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Everybody wants to buy the euro

Why the dollar is the real question mark heading into 2017

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ECB President Mario Draghi, right, and Vice President Vitor Constancio meet the press in Frankfurt on Dec. 8.   © Reuters

With the U.S. Federal Reserve raising interest rates, and European Central Bank President Mario Draghi seemingly unable to break his addiction to quantitative easing, many investors are questioning who would want to buy the euro. The answer is simple. The whole world is eager to buy the euro. The problem in 2017 is more likely to be finding anyone who wants to buy the dollar.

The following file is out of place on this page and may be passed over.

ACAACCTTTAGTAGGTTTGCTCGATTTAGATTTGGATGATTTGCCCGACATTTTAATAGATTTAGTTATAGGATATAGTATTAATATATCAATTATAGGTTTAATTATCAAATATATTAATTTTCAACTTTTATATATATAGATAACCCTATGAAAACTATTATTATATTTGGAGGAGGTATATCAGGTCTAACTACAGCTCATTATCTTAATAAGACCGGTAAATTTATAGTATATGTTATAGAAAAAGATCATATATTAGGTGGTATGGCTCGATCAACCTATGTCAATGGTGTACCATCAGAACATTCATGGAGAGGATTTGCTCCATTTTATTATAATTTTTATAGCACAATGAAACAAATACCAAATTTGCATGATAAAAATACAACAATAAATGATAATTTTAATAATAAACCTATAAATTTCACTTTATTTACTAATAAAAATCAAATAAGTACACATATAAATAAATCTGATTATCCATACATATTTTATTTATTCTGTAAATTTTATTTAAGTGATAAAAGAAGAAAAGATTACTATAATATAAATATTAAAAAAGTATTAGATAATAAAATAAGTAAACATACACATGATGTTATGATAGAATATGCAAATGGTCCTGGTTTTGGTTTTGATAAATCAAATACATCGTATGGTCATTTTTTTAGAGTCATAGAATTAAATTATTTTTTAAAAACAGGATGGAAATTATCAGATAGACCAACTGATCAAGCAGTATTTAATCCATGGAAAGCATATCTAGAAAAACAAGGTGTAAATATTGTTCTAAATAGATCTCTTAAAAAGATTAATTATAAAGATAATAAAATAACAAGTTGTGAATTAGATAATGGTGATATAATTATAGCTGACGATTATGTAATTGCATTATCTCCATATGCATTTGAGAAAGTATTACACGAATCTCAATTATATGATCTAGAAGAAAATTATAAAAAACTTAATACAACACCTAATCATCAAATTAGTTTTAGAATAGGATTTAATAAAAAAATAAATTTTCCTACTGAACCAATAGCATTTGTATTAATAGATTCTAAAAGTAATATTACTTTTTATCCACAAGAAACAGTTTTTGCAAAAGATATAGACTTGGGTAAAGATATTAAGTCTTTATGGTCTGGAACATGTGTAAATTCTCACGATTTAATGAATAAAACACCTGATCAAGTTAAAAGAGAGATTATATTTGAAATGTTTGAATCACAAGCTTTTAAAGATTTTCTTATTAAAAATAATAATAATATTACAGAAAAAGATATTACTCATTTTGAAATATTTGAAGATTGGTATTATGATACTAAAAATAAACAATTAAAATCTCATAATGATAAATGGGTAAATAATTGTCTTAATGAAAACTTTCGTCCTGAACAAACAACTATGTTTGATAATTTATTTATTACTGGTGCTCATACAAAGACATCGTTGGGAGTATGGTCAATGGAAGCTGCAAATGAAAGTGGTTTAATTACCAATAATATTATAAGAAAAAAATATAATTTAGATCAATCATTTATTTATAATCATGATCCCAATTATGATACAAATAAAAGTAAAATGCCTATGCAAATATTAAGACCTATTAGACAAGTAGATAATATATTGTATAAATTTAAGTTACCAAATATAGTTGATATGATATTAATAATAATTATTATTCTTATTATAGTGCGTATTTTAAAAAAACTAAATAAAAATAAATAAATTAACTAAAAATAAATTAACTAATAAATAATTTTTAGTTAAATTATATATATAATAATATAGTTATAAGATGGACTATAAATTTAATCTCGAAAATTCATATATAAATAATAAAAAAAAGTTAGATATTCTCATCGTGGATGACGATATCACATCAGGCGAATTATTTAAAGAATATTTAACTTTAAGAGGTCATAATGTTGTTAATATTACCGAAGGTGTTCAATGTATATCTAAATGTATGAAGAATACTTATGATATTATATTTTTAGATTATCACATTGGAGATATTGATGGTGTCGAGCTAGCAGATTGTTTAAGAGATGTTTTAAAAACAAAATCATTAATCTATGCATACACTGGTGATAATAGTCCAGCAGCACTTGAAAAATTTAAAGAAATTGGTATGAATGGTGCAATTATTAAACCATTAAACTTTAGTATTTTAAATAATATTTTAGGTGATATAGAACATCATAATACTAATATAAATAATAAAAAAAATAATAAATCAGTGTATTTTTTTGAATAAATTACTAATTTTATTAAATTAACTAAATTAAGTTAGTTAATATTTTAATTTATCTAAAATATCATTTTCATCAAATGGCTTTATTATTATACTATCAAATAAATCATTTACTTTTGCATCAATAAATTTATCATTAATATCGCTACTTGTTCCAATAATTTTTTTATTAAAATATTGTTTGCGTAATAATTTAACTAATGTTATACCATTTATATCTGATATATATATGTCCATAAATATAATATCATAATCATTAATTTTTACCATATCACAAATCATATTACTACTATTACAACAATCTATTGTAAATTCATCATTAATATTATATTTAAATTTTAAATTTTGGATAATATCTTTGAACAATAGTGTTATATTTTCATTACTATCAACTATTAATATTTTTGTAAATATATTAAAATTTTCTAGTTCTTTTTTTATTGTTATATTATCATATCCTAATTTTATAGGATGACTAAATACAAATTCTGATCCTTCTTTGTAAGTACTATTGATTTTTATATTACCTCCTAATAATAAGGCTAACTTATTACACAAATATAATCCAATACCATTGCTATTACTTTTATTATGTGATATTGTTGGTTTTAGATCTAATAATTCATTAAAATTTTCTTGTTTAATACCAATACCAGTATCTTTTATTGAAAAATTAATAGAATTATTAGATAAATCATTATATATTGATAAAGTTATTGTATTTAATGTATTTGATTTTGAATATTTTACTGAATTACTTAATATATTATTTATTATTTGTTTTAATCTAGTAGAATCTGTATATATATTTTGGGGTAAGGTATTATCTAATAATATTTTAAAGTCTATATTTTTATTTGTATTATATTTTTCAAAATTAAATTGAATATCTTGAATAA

The Middle East is a good example of a region of avid euro buyers. Even with the recent oil price rally, most Middle Eastern countries are expected to run sizable fiscal deficits. The International Monetary Fund expects Saudi Arabia to run a fiscal deficit of almost 10% of gross domestic product next year. To fund their budget deficits, the Gulf countries are selling central bank reserves and pools of assets held by their sovereign wealth funds.

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